The R/V Marcus G. Langseth is equipped with a number of positioning systems used for navigational capabilities as well as survey calculations and data processing. Knowing where the ship is and the data collected is extremely important for many reasons.
Vessel Positioning Reference Systems
System

Equipment

Primary Nav system

CNav dGPS

Secondary Nav system

Seapath dGPS

Tailbuoy navigation

PosNet rGPS

Source navigation

PosNet rGPS (1 unit per subarray)

Acoustics

DigiCourse

Navigation processing

Concept Sprint 4.3.9

Bird Controller

DigiCourse

SurveyGyro (Primary)

Simrad GC80

ShipsGyro (secondary)

Sperry MK27

Speed Log

Furuno DS50

Multibeam

Kongsberg EM122

All survey calculations will use the World Geodetic System 1984 datum (WGS84) UTM Zone (TBD at sea) projection. The Global Positioning System (GPS) operates on the WGS84 datum. The vessel’s Differential GPS (dGPS) Reference Stations are defined in the WGS84 datum.
In order to obtain optimized navigation, waypoints need to be in decimal degrees (DD) to five (5) decimal points. Decimal degrees express latitude and longitude geographic coordinates as decimal fractions and are used in many Geographic Information Systems (GIS), web mapping applications such as Google Maps, and GPS devices. Negative numbers represent latitudes south of the equator and longitudes west of the Prime Meridian.
Example: 38.88972, 77.00888
The geodetic and projection parameters are detailed in the following tables:
Project geodetic parameters
Global Positioning System Geodetic Parameters


Datum

World Geodetic System 1984 (WGS84)


Reference Ellipsoid

WGS84


Semi Major Axis (a)

6378137.0 m


Inverse Flattening (1/f)

298.257224


Survey (local) Geodetic Parameters


Datum

World Geodetic System 1984 (WGS84)


Reference Ellipsoid

WGS84


Semi Major Axis (a)

6378137.0 m


Inverse Flattening (1/f)

298.257224


Datum Transform Parameters: Global to Survey Datum


X shift: 0.0 m

Xaxis Rotation: 0.0 arcsec

Scale correction: 0.0 ppm


Y shift: 0.0 m

Yaxis Rotation: 0.0 arcsec



Z shift: 0.0 m

Zaxis Rotation: 0.0 arcsec


Project Projection Parameters  Example (different based on the location of the cruise)
Map Projection (Project Projection Parameters)


Grid

Universal Transverse Mercator (UTM)

Projection Type

Universal Transverse Mercator (UTM), Northern Hemisphere

Projection Zone

28

Latitude at Origin

0

Longitude at Origin (Central Meridian)

15

False Easting

500000

False Nothing

0

Scale Factor at Central Meridian

0.9996

Grid Units

Meters

Gravity Tie Point
Per standard procedure, a gravity tie will be done before and after this cruise.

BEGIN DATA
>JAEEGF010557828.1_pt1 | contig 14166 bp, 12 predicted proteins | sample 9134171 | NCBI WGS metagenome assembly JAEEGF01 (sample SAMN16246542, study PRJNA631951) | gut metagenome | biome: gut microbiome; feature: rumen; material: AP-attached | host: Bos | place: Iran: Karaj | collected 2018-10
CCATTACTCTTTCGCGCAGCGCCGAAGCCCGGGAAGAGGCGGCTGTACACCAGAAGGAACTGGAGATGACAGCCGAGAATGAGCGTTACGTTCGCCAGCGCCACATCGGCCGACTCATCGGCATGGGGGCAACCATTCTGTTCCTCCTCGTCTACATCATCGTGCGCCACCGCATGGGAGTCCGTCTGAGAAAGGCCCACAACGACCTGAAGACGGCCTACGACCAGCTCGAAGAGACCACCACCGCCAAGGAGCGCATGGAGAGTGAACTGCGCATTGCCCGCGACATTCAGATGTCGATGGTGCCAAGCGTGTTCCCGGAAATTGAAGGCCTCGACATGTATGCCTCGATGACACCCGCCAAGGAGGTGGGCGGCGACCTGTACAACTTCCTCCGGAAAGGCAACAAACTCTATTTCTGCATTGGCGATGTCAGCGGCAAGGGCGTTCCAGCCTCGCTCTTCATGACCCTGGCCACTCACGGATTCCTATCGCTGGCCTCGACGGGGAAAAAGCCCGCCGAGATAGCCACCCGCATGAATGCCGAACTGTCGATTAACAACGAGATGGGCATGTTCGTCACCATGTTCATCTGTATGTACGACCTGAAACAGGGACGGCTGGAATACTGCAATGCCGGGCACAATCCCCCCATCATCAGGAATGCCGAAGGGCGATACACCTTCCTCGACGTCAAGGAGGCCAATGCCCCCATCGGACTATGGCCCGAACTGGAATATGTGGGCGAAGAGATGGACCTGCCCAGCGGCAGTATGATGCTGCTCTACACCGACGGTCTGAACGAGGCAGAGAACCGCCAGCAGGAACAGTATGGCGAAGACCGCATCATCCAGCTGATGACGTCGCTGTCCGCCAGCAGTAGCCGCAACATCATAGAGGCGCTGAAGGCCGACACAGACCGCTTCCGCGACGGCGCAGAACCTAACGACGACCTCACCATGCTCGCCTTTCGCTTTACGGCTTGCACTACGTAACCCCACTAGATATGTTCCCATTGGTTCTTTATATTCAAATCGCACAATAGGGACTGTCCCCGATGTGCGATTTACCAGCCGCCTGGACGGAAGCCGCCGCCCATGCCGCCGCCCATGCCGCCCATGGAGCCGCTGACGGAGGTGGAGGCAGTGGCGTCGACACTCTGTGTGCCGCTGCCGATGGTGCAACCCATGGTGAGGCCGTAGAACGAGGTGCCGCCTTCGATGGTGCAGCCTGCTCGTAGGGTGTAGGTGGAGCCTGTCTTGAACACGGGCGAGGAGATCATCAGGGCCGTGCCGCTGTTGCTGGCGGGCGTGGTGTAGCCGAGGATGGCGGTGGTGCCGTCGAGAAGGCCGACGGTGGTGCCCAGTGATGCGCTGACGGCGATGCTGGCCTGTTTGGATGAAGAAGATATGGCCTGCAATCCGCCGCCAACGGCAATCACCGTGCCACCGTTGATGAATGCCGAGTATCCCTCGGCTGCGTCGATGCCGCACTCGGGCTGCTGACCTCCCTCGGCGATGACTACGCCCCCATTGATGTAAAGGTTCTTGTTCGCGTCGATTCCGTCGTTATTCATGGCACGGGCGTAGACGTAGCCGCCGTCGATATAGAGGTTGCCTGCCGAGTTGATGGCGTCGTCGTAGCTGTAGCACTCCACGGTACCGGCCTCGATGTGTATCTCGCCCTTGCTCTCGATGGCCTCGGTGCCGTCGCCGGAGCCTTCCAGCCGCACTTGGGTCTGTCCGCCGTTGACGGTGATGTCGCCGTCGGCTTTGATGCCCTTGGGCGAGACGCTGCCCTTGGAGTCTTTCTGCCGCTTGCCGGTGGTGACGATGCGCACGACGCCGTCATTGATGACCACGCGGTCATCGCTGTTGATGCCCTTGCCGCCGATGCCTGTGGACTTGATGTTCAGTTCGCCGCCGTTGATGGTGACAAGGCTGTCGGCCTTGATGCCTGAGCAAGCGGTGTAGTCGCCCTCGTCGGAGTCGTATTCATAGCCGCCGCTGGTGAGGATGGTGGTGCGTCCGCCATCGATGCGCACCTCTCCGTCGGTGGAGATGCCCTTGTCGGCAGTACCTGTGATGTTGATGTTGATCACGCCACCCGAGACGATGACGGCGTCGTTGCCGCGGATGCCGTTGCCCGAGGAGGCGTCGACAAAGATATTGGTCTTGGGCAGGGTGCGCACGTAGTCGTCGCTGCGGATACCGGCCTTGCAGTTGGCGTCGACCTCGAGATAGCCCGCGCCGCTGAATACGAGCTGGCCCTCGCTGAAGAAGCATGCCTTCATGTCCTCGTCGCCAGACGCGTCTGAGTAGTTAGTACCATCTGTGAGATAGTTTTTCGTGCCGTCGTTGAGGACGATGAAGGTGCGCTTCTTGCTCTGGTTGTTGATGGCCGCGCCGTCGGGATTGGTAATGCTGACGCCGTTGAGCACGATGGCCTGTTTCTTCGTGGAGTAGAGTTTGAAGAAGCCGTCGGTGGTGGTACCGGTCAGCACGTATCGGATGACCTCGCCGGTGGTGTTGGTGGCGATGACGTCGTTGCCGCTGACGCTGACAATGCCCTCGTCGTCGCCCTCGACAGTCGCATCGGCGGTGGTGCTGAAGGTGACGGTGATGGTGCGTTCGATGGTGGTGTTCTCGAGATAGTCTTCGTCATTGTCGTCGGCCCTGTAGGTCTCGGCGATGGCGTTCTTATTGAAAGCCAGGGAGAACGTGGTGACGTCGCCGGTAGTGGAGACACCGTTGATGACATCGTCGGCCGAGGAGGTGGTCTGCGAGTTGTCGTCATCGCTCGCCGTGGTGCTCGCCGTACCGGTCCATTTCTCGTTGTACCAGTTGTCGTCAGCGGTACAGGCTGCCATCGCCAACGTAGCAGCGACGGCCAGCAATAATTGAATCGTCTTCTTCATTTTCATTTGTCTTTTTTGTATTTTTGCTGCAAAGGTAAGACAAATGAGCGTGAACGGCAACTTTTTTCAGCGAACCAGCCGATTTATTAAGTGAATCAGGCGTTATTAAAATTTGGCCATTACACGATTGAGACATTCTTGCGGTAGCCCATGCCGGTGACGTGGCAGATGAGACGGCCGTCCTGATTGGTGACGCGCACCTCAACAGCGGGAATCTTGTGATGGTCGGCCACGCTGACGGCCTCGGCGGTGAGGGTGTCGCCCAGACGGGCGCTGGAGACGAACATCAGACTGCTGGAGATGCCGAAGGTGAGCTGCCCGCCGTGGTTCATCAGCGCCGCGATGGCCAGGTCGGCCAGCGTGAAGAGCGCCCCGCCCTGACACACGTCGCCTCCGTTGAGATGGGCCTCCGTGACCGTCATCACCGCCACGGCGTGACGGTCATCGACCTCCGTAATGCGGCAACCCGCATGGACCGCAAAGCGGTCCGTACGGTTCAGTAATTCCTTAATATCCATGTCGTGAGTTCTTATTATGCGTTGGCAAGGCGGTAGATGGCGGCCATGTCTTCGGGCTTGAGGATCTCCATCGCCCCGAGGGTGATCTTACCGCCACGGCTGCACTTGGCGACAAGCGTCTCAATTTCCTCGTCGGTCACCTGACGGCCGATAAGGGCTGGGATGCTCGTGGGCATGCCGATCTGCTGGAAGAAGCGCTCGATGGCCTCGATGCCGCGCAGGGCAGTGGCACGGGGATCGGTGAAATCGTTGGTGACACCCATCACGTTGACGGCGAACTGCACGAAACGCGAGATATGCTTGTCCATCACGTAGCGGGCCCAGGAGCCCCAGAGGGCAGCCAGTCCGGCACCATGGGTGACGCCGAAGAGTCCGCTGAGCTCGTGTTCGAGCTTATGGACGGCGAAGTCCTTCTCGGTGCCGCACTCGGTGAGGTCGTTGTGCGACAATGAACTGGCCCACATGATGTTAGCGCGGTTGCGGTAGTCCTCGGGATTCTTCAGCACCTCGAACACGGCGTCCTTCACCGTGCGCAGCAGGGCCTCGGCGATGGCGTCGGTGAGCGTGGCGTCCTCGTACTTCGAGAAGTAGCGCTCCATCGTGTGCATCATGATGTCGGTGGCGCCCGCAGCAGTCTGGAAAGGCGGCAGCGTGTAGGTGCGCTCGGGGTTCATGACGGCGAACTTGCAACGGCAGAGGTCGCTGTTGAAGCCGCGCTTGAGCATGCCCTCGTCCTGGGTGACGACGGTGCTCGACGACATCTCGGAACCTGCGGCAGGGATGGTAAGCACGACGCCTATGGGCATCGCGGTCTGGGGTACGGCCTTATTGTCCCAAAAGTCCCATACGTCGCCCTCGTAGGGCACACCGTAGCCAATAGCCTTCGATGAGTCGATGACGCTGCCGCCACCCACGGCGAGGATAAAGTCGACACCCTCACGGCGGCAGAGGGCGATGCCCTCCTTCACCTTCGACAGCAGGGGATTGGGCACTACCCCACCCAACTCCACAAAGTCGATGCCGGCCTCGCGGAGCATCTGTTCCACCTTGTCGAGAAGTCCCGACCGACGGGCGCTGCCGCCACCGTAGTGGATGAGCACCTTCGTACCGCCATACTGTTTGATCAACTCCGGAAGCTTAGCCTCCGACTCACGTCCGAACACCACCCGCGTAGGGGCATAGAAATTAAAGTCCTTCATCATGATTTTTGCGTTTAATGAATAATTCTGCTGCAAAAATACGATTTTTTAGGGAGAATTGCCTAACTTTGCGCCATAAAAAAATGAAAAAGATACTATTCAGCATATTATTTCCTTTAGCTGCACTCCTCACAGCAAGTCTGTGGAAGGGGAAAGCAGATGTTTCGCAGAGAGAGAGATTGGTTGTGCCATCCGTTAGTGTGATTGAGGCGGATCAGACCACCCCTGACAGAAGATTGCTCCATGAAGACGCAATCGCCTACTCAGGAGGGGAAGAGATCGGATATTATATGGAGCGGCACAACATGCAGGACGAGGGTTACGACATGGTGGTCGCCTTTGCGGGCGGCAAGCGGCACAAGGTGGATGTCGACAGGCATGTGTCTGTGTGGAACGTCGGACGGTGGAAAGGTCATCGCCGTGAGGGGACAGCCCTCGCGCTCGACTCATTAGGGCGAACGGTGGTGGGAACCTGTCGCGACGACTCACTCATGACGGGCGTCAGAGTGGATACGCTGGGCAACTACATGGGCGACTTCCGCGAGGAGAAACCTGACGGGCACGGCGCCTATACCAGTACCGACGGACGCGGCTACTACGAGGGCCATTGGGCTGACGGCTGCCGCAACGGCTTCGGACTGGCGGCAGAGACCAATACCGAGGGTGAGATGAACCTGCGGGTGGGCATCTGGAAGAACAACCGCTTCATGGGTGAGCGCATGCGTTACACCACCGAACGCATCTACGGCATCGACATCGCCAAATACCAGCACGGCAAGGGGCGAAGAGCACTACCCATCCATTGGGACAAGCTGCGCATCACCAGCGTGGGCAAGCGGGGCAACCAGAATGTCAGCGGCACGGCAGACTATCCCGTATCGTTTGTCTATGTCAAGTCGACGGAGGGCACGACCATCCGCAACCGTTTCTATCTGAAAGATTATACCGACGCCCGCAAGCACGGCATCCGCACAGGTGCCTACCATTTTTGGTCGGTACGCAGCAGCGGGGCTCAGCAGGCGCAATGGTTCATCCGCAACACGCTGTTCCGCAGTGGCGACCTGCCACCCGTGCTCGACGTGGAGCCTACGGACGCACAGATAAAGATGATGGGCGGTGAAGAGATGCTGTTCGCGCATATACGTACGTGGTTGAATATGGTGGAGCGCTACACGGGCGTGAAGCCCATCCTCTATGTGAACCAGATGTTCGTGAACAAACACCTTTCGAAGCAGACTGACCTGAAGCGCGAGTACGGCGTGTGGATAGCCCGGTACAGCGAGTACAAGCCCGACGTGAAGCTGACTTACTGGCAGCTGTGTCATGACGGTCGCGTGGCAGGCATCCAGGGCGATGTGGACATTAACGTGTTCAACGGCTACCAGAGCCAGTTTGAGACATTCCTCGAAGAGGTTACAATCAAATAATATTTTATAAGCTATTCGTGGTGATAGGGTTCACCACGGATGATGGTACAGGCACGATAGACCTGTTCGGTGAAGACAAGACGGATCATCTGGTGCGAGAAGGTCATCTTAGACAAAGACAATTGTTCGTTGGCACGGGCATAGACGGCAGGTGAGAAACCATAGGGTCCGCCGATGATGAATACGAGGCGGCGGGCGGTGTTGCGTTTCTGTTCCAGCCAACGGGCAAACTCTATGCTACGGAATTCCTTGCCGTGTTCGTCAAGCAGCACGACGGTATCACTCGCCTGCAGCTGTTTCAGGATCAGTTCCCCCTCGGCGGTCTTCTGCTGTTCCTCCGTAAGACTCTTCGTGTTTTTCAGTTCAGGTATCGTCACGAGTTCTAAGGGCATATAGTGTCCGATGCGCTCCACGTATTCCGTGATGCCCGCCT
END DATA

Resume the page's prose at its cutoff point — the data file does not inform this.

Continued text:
Positioning Reference Systems
Two independent standard multistation dGPS systems are required for the survey.
Magnetic Declination
Magnetic declination is the angle between compass north (the direction the north end of a compass needle points) and true north (the axis around which the earth rotates). Magnetic north is determined by the earth's magnetic field and is not the same as true (or geographic) north. Depending on where you are on the earth, the angle of declination will be different  from some locations, the geographic and magnetic poles are aligned so declination is minimal, but from other spots, the angle between the two poles is pretty big.
Declination is calculated using the current International Geomagnetic Reference Field (IGRF) model. While results are typically accurate to 30 minutes of arc, users should be aware of several factors that can cause disturbances in the magnetic field.
 The accuracy of the model will worsen at locations close to the magnetic poles.
 As the time from the epoch of the model increases, uncertainties in the estimate of secular variation will result in an increasingly large difference.
 Magnetic minerals in local geological formations cause magnetic anomalies that can sometimes be very large. These cannot be reproduced by reference field models.
 Large magnetic storms can temporarily cause large changes in the magnetic field, especially at high latitudes.
The IGRF is a series of mathematical models of the Earth's main field and its annual rate of change (secular variation).
For every cruise, magnetic declination is computed based on the date and position using a magnetic field calculator.